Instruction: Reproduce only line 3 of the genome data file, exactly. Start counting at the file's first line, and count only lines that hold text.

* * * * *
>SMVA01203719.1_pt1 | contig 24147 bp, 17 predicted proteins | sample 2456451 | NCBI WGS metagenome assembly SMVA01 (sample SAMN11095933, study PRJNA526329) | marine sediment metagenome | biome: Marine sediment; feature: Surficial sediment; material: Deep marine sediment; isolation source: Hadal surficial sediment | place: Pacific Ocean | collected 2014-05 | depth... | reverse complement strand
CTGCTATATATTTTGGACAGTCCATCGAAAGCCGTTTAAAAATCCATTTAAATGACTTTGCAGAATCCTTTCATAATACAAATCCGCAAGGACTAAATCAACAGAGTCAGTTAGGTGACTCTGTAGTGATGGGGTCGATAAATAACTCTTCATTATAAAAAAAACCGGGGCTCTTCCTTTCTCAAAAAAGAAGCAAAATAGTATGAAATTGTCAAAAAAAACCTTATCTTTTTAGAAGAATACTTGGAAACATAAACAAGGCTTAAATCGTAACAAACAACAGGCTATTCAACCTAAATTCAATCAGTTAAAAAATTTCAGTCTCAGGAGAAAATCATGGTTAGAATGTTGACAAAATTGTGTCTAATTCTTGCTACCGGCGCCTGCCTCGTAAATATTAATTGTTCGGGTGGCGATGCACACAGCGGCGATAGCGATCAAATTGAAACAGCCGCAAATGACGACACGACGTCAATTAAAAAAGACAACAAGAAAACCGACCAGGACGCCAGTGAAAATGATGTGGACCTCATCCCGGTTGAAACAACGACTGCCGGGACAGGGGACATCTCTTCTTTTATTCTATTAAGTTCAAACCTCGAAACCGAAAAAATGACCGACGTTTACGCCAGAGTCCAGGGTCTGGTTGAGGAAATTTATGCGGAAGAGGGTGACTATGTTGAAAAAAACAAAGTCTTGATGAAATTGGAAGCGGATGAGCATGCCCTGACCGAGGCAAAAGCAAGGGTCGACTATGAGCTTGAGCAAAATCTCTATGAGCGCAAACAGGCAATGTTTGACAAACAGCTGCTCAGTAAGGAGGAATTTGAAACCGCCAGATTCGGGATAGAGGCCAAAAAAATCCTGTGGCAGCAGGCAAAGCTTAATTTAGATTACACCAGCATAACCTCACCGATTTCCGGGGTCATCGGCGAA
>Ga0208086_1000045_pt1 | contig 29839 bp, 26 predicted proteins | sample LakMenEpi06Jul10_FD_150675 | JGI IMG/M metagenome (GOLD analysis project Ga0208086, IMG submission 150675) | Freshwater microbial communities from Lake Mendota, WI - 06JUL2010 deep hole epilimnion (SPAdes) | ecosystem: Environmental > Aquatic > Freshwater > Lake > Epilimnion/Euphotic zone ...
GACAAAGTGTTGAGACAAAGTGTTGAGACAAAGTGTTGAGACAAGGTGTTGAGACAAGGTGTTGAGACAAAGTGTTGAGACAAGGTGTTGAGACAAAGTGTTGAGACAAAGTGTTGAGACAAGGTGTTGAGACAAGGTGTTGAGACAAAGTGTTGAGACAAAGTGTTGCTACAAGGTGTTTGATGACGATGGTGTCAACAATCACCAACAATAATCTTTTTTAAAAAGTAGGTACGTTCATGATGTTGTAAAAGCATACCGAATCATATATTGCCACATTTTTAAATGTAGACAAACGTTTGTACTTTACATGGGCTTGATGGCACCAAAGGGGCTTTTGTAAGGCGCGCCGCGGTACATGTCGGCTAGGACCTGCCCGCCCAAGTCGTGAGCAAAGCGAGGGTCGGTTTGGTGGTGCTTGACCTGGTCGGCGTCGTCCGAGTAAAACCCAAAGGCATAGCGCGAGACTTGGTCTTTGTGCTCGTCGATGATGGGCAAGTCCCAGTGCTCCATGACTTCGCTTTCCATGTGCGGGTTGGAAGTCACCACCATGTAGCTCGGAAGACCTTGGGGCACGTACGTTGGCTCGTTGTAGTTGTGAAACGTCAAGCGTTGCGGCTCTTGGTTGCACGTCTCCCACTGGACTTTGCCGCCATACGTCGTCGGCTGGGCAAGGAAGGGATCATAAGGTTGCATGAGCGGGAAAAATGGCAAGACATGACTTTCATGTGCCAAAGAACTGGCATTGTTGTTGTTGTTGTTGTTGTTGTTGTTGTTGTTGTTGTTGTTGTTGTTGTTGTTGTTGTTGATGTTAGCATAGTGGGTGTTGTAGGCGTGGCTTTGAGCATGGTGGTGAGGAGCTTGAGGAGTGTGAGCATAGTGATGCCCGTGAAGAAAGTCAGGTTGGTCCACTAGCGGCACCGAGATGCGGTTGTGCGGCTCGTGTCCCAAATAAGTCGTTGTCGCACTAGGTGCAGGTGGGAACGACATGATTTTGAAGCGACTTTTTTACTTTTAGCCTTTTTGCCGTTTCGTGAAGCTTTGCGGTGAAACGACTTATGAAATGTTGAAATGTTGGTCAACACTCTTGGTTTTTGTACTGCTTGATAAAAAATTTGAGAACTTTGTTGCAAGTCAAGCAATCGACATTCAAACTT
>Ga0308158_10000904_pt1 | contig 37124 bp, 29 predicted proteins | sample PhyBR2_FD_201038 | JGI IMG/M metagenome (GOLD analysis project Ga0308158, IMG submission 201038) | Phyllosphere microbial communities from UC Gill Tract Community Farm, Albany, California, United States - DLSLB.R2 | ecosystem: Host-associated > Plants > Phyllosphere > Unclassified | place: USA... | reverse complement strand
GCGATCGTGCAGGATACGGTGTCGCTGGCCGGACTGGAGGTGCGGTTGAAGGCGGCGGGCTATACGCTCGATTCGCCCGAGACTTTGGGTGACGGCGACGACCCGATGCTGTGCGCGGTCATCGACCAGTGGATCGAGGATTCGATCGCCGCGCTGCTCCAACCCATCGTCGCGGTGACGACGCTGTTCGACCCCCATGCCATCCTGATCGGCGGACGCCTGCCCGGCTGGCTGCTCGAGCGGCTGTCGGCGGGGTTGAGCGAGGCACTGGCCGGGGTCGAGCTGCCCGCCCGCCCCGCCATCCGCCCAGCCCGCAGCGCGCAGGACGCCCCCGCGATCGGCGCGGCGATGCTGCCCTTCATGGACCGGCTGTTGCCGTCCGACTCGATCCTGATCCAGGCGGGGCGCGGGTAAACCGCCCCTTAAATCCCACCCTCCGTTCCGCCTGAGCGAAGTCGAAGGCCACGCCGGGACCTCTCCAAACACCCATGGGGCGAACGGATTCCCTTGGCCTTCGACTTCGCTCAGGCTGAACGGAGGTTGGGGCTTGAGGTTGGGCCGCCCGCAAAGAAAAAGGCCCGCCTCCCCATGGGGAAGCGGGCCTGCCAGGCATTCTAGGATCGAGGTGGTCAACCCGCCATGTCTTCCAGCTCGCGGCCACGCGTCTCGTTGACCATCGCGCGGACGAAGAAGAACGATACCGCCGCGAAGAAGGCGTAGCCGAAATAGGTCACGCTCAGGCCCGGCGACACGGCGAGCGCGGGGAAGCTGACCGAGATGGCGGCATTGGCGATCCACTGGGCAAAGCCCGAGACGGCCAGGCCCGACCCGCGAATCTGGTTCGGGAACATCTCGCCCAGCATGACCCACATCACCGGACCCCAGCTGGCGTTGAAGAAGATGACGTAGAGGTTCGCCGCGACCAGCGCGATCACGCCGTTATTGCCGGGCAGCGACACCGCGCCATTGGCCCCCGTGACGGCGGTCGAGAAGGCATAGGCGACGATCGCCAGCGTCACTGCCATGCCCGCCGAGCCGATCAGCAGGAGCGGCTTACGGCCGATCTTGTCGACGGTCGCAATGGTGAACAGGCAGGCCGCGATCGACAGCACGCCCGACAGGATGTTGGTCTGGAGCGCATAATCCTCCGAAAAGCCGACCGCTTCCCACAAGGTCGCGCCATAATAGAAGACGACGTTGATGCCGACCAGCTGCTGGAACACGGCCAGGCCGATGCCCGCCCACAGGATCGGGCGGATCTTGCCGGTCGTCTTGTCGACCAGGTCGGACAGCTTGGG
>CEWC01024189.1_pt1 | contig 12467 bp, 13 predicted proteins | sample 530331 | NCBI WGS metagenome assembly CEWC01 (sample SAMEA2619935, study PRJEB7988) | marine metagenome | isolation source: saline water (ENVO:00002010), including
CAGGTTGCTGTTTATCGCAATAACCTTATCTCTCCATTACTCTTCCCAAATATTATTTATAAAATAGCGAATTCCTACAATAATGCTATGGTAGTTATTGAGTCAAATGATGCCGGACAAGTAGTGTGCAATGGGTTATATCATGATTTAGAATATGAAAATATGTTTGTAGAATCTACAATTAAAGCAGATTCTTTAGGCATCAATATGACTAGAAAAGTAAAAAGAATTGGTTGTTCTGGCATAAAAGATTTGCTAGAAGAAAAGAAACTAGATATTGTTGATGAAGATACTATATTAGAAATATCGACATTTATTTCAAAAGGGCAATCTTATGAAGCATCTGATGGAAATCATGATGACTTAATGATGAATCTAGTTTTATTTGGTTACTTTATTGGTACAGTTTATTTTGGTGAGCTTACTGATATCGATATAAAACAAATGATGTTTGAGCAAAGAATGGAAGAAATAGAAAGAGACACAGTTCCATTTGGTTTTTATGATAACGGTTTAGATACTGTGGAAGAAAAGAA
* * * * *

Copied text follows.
>Ga0208086_1000045_pt1 | contig 29839 bp, 26 predicted proteins | sample LakMenEpi06Jul10_FD_150675 | JGI IMG/M metagenome (GOLD analysis project Ga0208086, IMG submission 150675) | Freshwater microbial communities from Lake Mendota, WI - 06JUL2010 deep hole epilimnion (SPAdes) | ecosystem: Environmental > Aquatic > Freshwater > Lake > Epilimnion/Euphotic zone ...